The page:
As my son hit his adolescent years, it became quite the challenge to keep him satiated. When he was younger, coaxing him into taking a few more bites of food was a daily struggle. Now that he’s 15 and experiencing a growth spurt, things have changed drastically. Fueling his sudden increase in appetite appropriately has led me to explore numerous tips for fueling your teen’s growth spurt.
Today, he not only cleans his plate but also tops it off with a spoonful of protein-rich peanut butter and yogurt, only to rummage for a snack just an hour later.
Teens and kids really do get hungry when they hit a growth spurt, and it may catch you by surprise. That’s okay because we’ll take care of you.
When Do Teens Grow Quickly?
Jill Castle, a pediatric dietitian, and adviser to Parents, says that this varies a lot from child to child. Between 9 and 16 years old for boys and between 8 and 15 years old for girls.
“These ranges account for people who bloom early or late,” says Castle. The growth spurt’s most powerful part lasts about three years, from 12 to 15 for boys and 10 to 13 for girls. A sudden increase in hunger isn’t the only sign. There are also bigger feet, more hair on the body, and mood swings.
It’s normal for kids to grow quickly in the teen years, but that doesn’t make it any less shocking when your child suddenly gets bigger than you. Teens will still grow until puberty is over. Males will hit their adult height at about 16 years old, while females will do so at about 14 or 15 years old. That doesn’t mean, though, that your kids are done growing. Their brains and muscles will continue to grow and develop, among other things.
During A Growth Spurt, What Nutrients Do Teenagers Need?
Kids need the energy to fuel all the growing and changing that’s going on in their bodies. Yes, that means there’s room in the diet for some treats, but calories are very important. Castle says that protein is very important because it is the building block of all new cells and organs.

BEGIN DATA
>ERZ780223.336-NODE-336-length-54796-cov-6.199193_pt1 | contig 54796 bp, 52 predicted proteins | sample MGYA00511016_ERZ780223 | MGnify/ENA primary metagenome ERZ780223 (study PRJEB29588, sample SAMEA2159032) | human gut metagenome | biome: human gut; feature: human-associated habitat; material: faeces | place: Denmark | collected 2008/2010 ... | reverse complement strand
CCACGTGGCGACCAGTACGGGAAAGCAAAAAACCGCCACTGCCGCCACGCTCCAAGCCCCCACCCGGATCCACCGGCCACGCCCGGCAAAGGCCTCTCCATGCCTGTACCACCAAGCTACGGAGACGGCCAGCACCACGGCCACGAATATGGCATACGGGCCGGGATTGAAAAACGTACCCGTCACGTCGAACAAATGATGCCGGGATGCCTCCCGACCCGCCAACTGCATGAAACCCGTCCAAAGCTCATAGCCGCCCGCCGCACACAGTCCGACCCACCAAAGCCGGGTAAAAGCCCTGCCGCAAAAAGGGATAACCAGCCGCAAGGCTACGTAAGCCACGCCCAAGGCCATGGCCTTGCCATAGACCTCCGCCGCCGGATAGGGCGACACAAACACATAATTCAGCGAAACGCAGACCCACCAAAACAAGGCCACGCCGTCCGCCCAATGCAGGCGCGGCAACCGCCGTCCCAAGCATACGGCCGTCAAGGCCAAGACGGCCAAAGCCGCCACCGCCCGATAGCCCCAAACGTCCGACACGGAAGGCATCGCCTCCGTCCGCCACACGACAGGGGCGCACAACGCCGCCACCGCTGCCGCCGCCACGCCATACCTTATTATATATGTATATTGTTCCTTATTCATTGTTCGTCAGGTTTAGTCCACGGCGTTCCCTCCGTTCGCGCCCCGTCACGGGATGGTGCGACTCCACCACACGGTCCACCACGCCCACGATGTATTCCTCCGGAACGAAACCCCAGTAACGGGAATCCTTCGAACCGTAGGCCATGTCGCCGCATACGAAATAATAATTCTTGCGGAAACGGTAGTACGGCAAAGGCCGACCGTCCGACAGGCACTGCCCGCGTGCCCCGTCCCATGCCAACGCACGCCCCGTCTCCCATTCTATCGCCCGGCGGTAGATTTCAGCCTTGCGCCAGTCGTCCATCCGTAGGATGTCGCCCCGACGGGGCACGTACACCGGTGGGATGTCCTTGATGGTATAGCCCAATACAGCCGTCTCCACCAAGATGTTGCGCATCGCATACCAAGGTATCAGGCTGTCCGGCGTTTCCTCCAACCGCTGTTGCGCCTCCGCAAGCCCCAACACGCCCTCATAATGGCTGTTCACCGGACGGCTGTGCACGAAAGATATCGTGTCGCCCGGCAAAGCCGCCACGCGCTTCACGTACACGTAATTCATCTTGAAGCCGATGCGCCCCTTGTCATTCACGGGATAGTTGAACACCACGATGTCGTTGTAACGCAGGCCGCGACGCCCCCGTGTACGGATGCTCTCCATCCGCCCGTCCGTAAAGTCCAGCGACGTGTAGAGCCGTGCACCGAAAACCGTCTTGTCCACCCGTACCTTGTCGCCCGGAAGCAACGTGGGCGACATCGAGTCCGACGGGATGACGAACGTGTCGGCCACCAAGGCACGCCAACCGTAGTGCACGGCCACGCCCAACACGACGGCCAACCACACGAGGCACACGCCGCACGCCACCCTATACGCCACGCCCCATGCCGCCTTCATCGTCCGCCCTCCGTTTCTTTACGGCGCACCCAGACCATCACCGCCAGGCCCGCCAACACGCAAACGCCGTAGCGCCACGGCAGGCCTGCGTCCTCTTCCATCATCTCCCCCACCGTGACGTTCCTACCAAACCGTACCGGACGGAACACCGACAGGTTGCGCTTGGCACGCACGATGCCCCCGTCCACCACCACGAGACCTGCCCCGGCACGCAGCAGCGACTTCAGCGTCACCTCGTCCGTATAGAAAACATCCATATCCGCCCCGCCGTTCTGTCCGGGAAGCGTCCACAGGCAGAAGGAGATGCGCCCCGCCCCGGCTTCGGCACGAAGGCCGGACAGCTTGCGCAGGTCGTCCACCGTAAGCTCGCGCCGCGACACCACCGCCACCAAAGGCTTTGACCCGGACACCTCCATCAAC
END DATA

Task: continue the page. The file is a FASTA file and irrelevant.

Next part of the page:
“Girls need more iron during a growth spurt, not only because they are growing, but also because they lose iron when they have their periods,” she says. At age 9, your child’s daily calcium needs go from 1,000 mg to 1,300 mg, which is the same amount of calcium as a cup of milk or yogurt.
What Are the Best Foods to Eat When You’re Growing Quickly?
Castle says that you should choose real food over shakes and protein drinks whenever you can. “Teens are still figuring out what they like to eat, and whole foods always come with other nutrients,” says Castle. She also likes to see teens eat a range of animal and plant sources of protein, like eggs, beef, beans, and quinoa. Protein, calcium, and vitamin D are found in fortified cow and plant-based milk. “If teenage boys or girls don’t eat enough, I often tell them to drink 2% or whole milk to get more calories,” she says. Fruits and veggies also have the fiber, vitamins, and minerals that your teen needs.
One way to ensure your teen gets enough protein is to keep your fridge and pantry stocked with easy-to-grab foods high in nutrients. Some things you might want to keep on hand are:
- Granola bars with dried fruit and nuts.
- Milk, even chocolate milk, in boxes.
- Oranges, apples, and pears.
- Sticks of cheese.
- Beef jerky.
- Dinner or lunch leftovers.
- A water bottle they can use again and again to stay refreshed.
Keeping your teen involved in talks about planning meals and going shopping is a great way to teach them how to make good food choices. Give your kid a spatula and let them help you cook a couple of meals with nutritious, whole ingredients to get them interested in the kitchen.
What If You’re Worried About Your Child’s Growth?
Your child’s doctor can tell you if their growth is on track, but until then, don’t compare them to their peers. Don’t guess how big (or small) your child will be; let that affect how you feed them. Castle says that some parents worry when their child gains weight (especially around the middle) but doesn’t grow taller.
“They might cut back on calories, carbs, or portions because they don’t know that weight changes are normal for most kids,” Castle said. If some parents think their child isn’t getting tall enough, they may look for special shakes or supplements. “Most children who grow slowly are late bloomers whose growth hormones just need more time to start working,” says Castle.